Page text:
Sharif Aloko and 11 of his friends were sitting on the patio when the gunmen entered. One of them shot a father and his daughter while Aloko and his friends watched in horror and the family members pleaded, "Please don’t kill us."

A gunman then killed another guest, grabbed his cellphone and made a call, Aloko recalled in an interview. "He said, ‘Hafiz, I am here. Pray for me to succeed. So far the security forces have not arrived.’ " After ending the call, Aloko said, the attacker shouted at his men to preserve their bullets.

One of the cooks said he jumped out of the kitchen window and cowered behind a hedge for the entire night. Other guests leapt over the bulkhead into the water, and one drowned as he tried to escape, according to Afghan officials. One man was fatally shot while smoking a cigarette, which was still in his fingers as he lay dead.

Afghan police stationed down the street ran into the parking lot but were beaten back. Eventually. Afghan reinforcements, backed by NATO helicopters and Norwegian special forces, arrived at the restaurant and battled the attackers.

"What we did for two hours was just protect the surrounding areas," said Salim, one of the Afghan policemen who responded to the attack. "Nobody could dare come close to the gate. They were on the roof, and it was well lit, so whoever tried to come in they would shoot. Even if we lit a lighter they would shoot at us."

Police said the Taliban released women and children in the morning. By mid-morning, when Afghan troops killed the last insurgents, the restaurant was pocked with bullet holes and littered with shell casings. Dead insurgents lay slumped on stairways and inside toilet stalls.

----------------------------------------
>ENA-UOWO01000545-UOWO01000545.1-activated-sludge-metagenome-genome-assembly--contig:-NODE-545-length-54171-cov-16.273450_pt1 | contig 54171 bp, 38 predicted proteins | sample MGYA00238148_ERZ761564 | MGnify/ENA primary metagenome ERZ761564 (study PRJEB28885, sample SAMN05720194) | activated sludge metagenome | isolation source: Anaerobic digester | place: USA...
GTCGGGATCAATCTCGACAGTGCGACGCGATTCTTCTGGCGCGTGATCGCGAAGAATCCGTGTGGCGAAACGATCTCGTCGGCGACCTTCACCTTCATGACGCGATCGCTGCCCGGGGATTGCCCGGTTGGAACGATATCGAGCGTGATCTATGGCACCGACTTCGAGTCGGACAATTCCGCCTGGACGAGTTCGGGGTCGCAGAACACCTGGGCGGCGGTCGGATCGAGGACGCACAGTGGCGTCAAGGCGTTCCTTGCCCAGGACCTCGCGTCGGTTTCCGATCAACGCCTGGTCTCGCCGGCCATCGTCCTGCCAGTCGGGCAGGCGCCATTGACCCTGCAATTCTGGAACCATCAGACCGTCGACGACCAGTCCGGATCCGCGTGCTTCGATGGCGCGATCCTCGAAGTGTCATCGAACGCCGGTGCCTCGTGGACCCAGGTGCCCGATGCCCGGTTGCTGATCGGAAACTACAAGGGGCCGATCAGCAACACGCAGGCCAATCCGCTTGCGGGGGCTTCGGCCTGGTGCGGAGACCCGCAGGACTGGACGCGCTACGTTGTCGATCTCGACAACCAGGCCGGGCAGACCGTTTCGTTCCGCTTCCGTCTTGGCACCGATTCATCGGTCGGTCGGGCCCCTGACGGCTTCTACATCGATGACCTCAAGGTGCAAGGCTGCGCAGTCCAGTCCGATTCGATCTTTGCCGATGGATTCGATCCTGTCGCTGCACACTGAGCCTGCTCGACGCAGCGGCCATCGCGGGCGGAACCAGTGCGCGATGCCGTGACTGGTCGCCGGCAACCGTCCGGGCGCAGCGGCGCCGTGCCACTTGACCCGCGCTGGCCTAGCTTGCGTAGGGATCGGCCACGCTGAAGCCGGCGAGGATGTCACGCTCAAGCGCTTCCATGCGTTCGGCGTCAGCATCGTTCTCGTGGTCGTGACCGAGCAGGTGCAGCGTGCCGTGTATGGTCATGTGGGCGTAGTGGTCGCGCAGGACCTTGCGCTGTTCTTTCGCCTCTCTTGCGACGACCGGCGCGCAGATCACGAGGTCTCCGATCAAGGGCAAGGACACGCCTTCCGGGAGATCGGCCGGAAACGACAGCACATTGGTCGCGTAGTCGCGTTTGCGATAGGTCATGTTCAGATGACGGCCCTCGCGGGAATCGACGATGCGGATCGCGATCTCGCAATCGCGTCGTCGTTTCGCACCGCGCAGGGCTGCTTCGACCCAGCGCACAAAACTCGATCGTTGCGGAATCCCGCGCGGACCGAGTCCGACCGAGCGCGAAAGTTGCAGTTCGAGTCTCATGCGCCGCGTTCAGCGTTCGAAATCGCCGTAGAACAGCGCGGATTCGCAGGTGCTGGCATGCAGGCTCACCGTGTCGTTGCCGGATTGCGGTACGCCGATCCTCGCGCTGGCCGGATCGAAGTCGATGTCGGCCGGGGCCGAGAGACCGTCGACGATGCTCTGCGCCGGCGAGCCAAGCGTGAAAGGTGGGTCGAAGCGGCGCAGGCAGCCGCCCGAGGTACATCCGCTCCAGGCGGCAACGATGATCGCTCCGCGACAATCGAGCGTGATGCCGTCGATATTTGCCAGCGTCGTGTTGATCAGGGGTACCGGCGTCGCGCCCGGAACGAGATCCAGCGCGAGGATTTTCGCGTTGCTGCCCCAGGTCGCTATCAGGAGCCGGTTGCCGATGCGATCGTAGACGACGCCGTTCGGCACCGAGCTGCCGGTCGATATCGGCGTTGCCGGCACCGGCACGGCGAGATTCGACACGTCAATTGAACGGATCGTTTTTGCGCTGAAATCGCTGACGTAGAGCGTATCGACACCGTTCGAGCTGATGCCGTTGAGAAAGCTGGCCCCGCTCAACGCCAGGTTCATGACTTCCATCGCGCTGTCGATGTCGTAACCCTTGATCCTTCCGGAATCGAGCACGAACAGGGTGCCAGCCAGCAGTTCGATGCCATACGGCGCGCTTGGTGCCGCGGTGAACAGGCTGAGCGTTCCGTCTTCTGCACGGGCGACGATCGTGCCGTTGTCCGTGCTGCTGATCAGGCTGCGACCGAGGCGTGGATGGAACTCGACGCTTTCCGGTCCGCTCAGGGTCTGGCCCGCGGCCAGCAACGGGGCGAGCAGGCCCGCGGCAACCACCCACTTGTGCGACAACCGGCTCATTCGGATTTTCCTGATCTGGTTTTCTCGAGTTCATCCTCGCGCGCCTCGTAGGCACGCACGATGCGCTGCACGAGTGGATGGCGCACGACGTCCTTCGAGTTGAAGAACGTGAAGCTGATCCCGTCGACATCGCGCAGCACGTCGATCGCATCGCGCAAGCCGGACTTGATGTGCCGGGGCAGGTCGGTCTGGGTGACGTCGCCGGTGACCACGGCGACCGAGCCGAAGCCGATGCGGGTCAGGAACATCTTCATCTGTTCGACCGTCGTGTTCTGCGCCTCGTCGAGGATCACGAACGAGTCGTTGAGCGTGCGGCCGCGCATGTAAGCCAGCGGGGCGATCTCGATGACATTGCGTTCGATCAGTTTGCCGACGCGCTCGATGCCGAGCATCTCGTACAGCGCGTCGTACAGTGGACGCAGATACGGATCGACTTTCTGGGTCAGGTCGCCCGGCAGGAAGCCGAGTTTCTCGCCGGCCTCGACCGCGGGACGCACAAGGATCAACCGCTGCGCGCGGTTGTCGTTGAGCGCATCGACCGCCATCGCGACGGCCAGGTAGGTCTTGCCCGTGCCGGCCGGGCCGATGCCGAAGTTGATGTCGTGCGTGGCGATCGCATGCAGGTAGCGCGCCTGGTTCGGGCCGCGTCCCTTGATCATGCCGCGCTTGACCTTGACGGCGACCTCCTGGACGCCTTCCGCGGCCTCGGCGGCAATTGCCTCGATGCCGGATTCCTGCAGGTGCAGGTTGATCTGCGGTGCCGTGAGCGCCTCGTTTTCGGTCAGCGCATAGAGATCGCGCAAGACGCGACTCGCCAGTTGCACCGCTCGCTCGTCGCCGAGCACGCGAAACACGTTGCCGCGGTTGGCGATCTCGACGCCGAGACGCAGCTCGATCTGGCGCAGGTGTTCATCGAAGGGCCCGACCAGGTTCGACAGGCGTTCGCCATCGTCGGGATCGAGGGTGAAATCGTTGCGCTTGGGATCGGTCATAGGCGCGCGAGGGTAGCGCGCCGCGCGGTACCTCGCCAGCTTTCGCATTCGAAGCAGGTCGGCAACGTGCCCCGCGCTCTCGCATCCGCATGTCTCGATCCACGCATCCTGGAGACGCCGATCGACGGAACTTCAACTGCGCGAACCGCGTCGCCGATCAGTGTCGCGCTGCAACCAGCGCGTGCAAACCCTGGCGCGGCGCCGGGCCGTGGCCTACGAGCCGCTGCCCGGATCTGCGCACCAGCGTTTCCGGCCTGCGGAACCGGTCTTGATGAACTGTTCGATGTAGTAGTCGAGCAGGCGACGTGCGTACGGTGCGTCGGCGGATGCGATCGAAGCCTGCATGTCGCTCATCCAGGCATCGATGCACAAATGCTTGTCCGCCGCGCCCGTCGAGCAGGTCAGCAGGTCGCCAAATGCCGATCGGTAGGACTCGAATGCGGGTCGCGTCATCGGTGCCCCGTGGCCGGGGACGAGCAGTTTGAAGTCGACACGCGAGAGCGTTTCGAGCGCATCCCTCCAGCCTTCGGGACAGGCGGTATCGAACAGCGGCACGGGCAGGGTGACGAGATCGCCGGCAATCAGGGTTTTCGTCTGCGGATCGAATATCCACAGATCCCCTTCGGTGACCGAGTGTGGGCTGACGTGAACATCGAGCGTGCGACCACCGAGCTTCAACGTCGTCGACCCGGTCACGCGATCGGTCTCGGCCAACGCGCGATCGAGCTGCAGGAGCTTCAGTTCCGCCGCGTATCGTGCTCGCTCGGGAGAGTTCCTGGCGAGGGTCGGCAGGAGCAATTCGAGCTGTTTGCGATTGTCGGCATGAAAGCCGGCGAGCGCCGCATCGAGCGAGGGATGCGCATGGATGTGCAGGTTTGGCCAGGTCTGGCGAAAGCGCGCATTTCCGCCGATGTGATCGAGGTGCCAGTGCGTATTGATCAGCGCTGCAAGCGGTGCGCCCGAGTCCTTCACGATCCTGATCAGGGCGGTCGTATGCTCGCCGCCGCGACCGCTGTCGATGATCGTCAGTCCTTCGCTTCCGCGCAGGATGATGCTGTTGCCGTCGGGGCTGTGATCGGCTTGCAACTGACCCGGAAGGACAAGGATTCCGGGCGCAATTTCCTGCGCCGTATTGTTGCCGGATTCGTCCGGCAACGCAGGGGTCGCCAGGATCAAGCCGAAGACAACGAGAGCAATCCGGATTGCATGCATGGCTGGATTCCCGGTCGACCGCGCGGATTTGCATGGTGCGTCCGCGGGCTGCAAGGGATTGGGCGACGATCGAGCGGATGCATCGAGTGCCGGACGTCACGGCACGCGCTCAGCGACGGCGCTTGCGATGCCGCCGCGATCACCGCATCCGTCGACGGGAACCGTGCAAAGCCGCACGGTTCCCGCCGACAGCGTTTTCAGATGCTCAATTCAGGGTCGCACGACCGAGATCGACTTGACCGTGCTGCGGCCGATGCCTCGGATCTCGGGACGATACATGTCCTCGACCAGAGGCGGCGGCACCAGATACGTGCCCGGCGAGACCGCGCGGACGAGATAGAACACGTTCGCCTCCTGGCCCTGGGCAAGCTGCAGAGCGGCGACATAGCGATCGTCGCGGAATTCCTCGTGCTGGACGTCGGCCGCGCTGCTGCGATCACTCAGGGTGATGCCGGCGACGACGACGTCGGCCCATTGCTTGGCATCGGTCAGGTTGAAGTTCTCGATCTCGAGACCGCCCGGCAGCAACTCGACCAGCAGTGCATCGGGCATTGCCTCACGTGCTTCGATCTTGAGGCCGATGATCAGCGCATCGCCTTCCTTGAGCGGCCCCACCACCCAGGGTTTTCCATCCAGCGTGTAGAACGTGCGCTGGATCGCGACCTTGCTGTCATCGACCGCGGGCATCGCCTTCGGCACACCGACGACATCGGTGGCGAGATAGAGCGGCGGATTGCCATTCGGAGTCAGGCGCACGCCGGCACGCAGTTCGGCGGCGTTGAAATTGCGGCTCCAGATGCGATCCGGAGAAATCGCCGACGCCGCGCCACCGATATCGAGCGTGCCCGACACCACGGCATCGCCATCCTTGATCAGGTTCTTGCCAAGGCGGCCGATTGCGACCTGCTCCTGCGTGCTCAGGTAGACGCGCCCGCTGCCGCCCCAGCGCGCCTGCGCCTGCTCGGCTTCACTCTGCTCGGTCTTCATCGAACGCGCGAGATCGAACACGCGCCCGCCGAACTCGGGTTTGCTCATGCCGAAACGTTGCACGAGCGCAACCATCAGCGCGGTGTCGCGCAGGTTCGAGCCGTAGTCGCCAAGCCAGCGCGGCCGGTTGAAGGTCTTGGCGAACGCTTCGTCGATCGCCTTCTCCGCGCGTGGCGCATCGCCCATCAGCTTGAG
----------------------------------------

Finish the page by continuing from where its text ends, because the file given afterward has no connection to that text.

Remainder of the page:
"When these attacks happen, the people definitely start hating the Taliban," said Omid Sherzada, a 20-year-old former waiter at the restaurant, who came by to survey the wreckage. "I saw one guy sitting on the grass crying, saying, ‘Imagine, these are Muslims, and they’re doing this kind of killing.’ "

The slaughter seemed less shocking to others.

"We were thinking one day this restaurant would come under attack," said Mohammed Latif, a 35-year-old policeman who is stationed near the Spugmay. "There were foreigners coming and drinking alcohol here. We are Muslims, and our law and path is the holy Koran."



Copyright 2014 The Salt Lake Tribune. All rights reserved. This material may not be published, broadcast, rewritten or redistributed.

Top Reader Comments Read All Comments Post a Comment
Click here to read all comments   Click here to post a comment


About Reader Comments


Reader comments on sltrib.com are the opinions of the writer, not The Salt Lake Tribune. We will delete comments containing obscenities, personal attacks and inappropriate or offensive remarks. Flagrant or repeat violators will be banned. If you see an objectionable comment, please alert us by clicking the arrow on the upper right side of the comment and selecting "Flag comment as inappropriate". If you've recently registered with Disqus or aren't seeing your comments immediately, you may need to verify your email address. To do so, visit disqus.com/account.
See more about comments here.
Staying Connected
Videos
Jobs
Contests and Promotions
  • Search Obituaries
  • Place an Obituary

  • Search Cars
  • Search Homes
  • Search Jobs
  • Search Marketplace
  • Search Legal Notices

  • Other Services
  • Advertise With Us
  • Subscribe to the Newspaper
  • Login to the Electronic Edition
  • Frequently Asked Questions
  • Contact a newsroom staff member
  • Access the Trib Archives
  • Privacy Policy
  • Missing your paper? Need to place your paper on vacation hold? For this and any other subscription related needs, click here or call 801.204.6100.